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John Castle and the Australian Aesthetic

john castle producer happy mag issue 6 interview

Despite spending most of his life in a DIY studio built within his parent’s backyard, producer John Castle is responsible for some of Australia’s most prominent records. A skim through his discography reveals he’s played an undeniable hand in what our country’s sound has become; counting Vance Joy, The Bamboos, Jack River, Cub Sport, Megan Washington and many more amongst his contemporaries.

We caught up in Melbourne to discuss learning on the run, staying malleable and whether or not there’s an Australian sound.

This article will appear in Happy Mag Issue 6. Grab your copy here

john castle producer happy mag issue 6 interview

Does Australian music have a distinct character? Few people are as equipped to answer that question as producer, engineer and multi-instrumentalist John Castle.

HAPPY: So you were in a session yesterday?

JOHN: Yeah, I was in a session on Wednesday. That was with Lance from The Bamboos, who I’ve done about 27 records with over the years, which is kind of mental. We started doing these guerilla records for The Bamboos, which is all on tape and just live, straight through. And we’ve done a lot of records that are a lot more complex, and some of their records have become a lot more involved. We do these ones for Freestyle, they’re this UK label. We get all the band in live, no one really knows what they’re going to play until they get there, there’s no rehearsals. And I’ve gotta play bass and record it.

HAPPY: Interesting. JOHN: It’s hard! Because I’ve got to think about record levels or what’s going on with the sounds and I’ve still got to play at the same time. But it’s really good fun.

HAPPY: That’s quite cool. They’re jam albums?

JOHN: Well actually these ones are kind of cover records. Because Lance is such an avid collector, he has amazing musical knowledge, he just picks these bizzarro 45s that maybe DJs play but they might only be two minutes long or the pressings really shitty, and he kind of redoes them. It’s for DJs, but for other people as well to listen to, and we redo them in the style or slightly different. And every song on the record, we put a different band name for every song so it looks like some weird old compilation you’ve never heard.

HAPPY: I like that, I do like people who fully buy into the 12 inch, DJ circuit.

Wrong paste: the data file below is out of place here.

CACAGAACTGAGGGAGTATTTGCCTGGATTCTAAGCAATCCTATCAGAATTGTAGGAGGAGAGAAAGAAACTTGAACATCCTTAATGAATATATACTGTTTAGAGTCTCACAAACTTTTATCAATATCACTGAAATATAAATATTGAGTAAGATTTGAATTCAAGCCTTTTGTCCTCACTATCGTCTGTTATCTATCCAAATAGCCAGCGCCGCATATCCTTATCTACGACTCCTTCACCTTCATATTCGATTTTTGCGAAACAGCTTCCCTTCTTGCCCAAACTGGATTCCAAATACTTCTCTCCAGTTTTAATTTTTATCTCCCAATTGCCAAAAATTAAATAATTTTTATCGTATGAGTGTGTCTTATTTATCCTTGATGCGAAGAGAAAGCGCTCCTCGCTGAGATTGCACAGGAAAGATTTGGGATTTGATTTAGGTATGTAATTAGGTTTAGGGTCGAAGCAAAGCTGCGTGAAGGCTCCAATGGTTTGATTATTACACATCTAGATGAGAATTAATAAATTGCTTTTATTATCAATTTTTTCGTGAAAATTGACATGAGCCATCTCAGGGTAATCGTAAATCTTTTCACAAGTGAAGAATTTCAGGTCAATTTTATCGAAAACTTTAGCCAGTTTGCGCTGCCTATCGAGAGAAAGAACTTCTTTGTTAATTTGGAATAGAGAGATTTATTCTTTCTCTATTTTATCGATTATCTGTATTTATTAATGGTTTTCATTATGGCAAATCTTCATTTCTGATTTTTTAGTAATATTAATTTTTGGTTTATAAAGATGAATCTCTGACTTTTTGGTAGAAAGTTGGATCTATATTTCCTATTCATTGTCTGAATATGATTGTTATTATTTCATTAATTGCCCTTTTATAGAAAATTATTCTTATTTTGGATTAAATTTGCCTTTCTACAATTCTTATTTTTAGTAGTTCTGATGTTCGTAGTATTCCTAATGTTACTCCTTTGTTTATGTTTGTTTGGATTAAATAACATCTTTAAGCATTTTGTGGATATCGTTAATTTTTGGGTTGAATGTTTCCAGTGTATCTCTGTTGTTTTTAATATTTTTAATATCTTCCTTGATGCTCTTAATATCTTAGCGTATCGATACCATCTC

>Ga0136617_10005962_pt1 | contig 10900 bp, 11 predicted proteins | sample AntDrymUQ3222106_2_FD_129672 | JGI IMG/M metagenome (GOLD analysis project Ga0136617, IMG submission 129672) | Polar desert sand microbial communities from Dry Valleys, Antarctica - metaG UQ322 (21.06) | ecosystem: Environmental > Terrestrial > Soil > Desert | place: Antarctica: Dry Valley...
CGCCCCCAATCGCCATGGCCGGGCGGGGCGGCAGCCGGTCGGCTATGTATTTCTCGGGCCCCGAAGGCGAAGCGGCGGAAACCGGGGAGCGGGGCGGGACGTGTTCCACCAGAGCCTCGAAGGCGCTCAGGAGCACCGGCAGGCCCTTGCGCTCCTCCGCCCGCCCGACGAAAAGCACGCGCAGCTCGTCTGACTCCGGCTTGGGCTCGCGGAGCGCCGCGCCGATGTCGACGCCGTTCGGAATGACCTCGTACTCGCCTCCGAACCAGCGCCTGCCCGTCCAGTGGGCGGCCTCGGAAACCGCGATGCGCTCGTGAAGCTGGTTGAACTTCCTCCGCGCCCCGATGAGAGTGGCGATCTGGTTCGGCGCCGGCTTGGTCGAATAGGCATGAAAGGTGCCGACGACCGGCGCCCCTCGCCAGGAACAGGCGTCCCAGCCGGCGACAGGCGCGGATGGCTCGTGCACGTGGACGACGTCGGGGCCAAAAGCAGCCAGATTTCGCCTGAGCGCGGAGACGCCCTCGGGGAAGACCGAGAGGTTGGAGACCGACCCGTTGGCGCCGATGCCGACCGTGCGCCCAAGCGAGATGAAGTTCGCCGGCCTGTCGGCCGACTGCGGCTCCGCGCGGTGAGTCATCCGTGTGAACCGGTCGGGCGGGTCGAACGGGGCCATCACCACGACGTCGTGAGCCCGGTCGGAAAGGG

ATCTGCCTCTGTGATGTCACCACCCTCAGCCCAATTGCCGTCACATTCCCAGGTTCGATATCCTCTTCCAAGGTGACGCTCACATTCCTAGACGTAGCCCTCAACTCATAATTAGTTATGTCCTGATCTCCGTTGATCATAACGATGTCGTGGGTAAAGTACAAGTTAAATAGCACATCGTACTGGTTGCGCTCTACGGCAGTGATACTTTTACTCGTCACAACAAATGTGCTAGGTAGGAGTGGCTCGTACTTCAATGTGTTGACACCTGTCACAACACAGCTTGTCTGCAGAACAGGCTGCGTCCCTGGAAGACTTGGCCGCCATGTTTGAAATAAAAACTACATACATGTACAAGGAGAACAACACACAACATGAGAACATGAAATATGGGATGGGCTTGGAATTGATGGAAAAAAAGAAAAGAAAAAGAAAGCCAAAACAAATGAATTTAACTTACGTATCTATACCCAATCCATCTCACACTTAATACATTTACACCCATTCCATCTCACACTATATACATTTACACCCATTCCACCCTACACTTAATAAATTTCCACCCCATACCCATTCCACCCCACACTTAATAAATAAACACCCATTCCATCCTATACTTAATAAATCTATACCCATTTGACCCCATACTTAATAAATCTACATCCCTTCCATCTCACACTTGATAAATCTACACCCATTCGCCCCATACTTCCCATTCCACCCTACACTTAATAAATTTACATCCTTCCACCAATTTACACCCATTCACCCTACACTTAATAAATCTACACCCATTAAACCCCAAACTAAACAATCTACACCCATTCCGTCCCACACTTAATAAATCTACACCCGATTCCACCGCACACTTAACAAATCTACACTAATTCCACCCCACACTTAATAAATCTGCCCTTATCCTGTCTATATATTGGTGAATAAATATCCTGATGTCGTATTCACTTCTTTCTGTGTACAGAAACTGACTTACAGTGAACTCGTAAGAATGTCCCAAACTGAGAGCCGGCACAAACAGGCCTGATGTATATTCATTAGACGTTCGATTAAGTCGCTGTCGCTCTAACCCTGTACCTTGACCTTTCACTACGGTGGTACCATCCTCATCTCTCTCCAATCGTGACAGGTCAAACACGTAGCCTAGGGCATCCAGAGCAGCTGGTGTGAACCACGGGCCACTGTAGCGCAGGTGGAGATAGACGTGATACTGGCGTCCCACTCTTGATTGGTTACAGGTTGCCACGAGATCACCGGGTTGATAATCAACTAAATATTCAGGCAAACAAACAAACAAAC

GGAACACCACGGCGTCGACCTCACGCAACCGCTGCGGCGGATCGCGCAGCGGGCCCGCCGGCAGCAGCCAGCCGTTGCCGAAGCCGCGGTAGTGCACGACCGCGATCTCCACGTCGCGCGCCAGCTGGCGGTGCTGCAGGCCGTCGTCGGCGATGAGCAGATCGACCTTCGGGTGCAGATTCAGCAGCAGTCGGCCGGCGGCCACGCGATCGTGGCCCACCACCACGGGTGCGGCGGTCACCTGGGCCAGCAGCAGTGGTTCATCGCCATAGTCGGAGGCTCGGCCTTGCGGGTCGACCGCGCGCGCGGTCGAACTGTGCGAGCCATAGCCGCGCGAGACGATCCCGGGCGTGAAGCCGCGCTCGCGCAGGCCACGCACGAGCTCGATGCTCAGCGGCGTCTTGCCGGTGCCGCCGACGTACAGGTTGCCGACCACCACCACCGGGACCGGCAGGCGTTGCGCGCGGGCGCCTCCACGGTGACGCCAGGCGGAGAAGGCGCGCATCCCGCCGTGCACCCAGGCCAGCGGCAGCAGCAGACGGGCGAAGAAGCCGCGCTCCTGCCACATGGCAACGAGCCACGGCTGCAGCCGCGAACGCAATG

JOHN: Exactly, and Lance has DJed for years, but it’s really fun from the musician’s perspective because there’s a lot of records I’ve done that are quite, you know, electro pop or take a long time, but these get mixed in a day. The whole thing’s done in two days.

HAPPY: That’s how you do 27 albums, huh?

JOHN: That’s right! Well, not all of them are like that but it’s just a great difference to how some other records are made. Makes it all fun again.

HAPPY: Going earlier in your career, was it always The Bamboos you were a recording artist with?

JOHN: Yeah probably. I started straight out of high school, just doing demos for people on a 4-track. My dad was a musician and had some mic at home so I pilfered those and just recorded people all over the place.

HAPPY: So you’ve always served as the inner-band producer?

JOHN: Yeah, and the weird thing is I was engineering at that point, but there was one band, May West who were mates from high school who I still hang out with. I think they were the first ones to ask me to, you know, have some creative input. We were all into Radiohead at the time, not that it sounds like that… it was cool. And then you get the trust levels between people.

HAPPY: I’ve found that about a few producers early on in their career. They use their music as, well advertising is a dirty word, but maybe as a means of broadcasting their talent?

JOHN: Because how else do you get your stuff out there? Unless you come out of the gates with some massive hit that everybody’s into, which does happen to some people, but most of the time the people involved in those songs have done a lot of work before that. It might not be the coolest work in the world, but that’s how you build up your skills.

HAPPY: Did you ever do any work in a conventional studio?

JOHN: You know what, I never did. And I built my little studio out the back without ever moving into one. So I set my studio up in, probably, a weird way but I had lots of good stuff. I think it was just really good for musicians to go in there. It’s cool, I’ve always done it myself. Not from an ego point of view, I just wanted to do it. I was probably too scared to go into anywhere else, anyway! ‘Cause you don’t know what you don’t know.

HAPPY: Like, what am I doing wrong?

JOHN: Exactly! You want to make mistakes on your own so you learn how to fix them up.

HAPPY: I’ve come across the ‘self-taught vs. classically trained’ argument in musicians a lot, but much less for producers.

JOHN: Well it depends on… I probably came from more of a traditional point, I was trained in woodwinds so I could read music from grade four and I knew how to play the bass, did all that stuff. So musically I had a lot of that side but for the studio, it was just trial and error. You know? I didn’t really have anyone to talk to about that side.

HAPPY: Often the best way to learn.

JOHN: Yeah.

HAPPY: So that was the birth of the shed?